Saturday, January 22, 2005

Freedom is on the march

Today is the 60th anniversary of the liberation of Auschwitz.

Those who do not learn from the past are condemned to repeat it.

Abu Ghraib is our most recent example of this axiom.

As a result, Donald Rumsfield & his top deputy Stephen Cambone cannot travel to Germany where they will be arrested for war crimes.

What goes around, comes around.

Wednesday, January 19, 2005

Not Everyone Agrees with Lizard Brain (Lawrence Summers)

The Boston Globe weighs in on Lawrence Summer's 20th century faux pas remarks:

Harvard women's group rips Summers

In his talk Friday at a conference on women and minorities in science and engineering, held at the National Bureau of Economic Research, Summers listed three possible explanations for the small number of women who excel at elite levels of science and engineering. He said he was deliberately being provocative, as he was asked to do by the organizers, and relying on the scholarship that was assembled for the conference rather than offering his own conclusions.

His first point was that women with children are often unwilling or unable to work 80-hour weeks. His second point was that in math and science tests, more males earn the very top scores, as well as the very bottom scores. He said that while no one knew why, "research in behavioral genetics is showing that things people attributed to socialization" might actually have a biological basis -- and that the issue needed to be studied further.

Several participants said that in making his second point, Summers suggested that women might not have the same "innate ability" or "natural ability" as men.

Summers' third point was about discrimination, and he said it was not clear that discrimination played a significant role in the shortage of women teaching science and engineering at top universities. However, he concluded by emphasizing that Harvard was taking many steps to boost diversity.

Summers' remarks were taped, but he has denied requests for a copy, saying it was a private, off-the-record meeting.

Perhaps it's gender block by Eileen McNamara

Personally, I blame PMS. Between the bloating and the foul mood, it was just easier to curl up with a heating pad and read romance novels than to measure the hypotenuse of a triangle.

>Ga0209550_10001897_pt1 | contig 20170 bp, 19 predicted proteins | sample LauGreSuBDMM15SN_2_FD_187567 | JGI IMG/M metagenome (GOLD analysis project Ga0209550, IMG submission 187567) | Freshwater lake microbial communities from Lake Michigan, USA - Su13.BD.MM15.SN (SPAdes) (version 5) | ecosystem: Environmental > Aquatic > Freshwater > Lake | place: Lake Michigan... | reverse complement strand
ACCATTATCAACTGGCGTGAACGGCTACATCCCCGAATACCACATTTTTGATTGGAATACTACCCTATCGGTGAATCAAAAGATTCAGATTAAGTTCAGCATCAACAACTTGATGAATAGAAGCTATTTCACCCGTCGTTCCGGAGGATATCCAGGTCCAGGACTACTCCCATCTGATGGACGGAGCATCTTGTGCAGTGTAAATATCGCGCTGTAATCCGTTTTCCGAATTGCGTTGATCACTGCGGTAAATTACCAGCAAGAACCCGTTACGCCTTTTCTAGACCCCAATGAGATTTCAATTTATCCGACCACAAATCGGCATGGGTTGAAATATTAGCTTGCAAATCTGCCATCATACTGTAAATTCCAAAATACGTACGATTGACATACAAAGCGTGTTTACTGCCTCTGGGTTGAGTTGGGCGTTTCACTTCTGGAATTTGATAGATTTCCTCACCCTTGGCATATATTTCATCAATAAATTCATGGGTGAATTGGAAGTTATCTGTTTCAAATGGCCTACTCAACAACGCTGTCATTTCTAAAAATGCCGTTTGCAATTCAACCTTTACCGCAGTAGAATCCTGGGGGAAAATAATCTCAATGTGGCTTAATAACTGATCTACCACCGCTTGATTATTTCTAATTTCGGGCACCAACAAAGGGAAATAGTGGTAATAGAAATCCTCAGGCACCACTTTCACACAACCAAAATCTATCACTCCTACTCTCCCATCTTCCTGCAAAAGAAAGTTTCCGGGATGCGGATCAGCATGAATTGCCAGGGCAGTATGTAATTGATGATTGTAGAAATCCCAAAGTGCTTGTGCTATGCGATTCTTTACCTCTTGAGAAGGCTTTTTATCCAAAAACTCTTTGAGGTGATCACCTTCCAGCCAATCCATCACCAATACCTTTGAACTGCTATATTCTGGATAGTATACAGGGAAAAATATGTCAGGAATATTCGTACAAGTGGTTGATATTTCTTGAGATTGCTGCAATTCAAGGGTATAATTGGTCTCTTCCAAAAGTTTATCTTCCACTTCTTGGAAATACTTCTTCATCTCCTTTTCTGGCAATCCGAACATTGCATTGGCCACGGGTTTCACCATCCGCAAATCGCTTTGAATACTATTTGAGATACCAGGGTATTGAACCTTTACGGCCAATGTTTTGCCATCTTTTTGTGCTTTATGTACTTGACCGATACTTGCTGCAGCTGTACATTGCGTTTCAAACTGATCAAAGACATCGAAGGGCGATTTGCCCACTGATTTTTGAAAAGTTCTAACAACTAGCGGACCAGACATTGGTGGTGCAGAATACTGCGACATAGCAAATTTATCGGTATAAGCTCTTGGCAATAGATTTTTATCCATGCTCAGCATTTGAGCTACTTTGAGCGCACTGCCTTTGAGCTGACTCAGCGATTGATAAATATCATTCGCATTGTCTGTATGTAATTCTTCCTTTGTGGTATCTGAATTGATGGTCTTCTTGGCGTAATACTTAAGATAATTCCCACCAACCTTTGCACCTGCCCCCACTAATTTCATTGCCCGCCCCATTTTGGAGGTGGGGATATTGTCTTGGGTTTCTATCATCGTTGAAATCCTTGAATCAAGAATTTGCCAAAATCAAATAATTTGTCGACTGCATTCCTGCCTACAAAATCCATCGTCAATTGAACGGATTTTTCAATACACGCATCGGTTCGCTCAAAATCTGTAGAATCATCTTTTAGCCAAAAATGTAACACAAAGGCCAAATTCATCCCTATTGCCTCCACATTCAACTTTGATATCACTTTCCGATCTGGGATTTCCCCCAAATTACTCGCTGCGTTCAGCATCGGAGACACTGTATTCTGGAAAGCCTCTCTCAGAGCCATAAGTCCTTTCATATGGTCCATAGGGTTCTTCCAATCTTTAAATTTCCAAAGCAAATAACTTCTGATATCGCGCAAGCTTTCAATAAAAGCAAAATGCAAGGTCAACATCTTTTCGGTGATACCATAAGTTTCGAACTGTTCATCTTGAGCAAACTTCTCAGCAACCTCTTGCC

I offer this possible explanation for the "F" I got in geometry in 10th grade, not in my official capacity as a columnist at The Boston Globe, but as a freelance provocateur. If unsubstantiated speculation about behavioral genetics is good enough for the president of Harvard, it's good enough for me.

I make no claim to the intellectual rigor that President Lawrence H. Summers brought to his unscripted remarks at a luncheon of the National Bureau of Economic Research the other day. I pulled my theory of female ineptitude out of thin air. Summers, on the other hand, characterizes as a "purely academic exploration of hypotheses" his idea that female scientists might be underrepresented in the academy and the professions because of innate differences between men and women.

To the untrained ear, that might sound like making it up out of whole cloth, but Larry Summers is the president of Harvard University, so let's just say his theory needs further study. Not that "anatomy is destiny" is exactly an original idea. Women have been hearing for eons that their lack of achievement, in the arts as well as the sciences, is the result of, variously, their weaker constitutions, their smaller brains, their delicate uteruses, and/or their unruly hormones.

Summers's sense

ARE WOMEN and science like oil and water? Harvard's president, Lawrence Summers, says no, and in a statement Monday he described his deep commitment to the advancement of women in science.

But outrage flared last week when Summers spoke at a conference on women and minorities in the sciences and engineering. He raised questions about whether innate gender differences account for the low numbers of women in the sciences, the impact of long work weeks, socialization versus genes, and a possible dampening of discrimination.


Are men and women innately different? It's a moot point, since women have already shown they can be first-class scientists.

Summers's tortured logic

HARVARD President Lawrence Summers had impeccable timing for his slip of the tongue. It was the beginning of the Martin Luther King Jr. holiday weekend. Summers spoke at a conference titled, "Diversifying the Science and Engineering Workforce: Women, Underrepresented Minorities and their S. and E. careers." The conference came 44 years after King said: "If we are to implement the American dream we must get rid of the notion once and for all that there are superior and inferior races."

Four and a half decades later, Summers took to the podium to wonder why women struggle in those highly technical fields. He said perhaps one reason was because women with children were not willing or were unable to work 80-hour weeks. Then he noted, according to newspaper reports, how more boys than girls in late high school had superior test scores in science and math.

He wondered if "innate differences," "innate ability," or "natural ability" could be involved.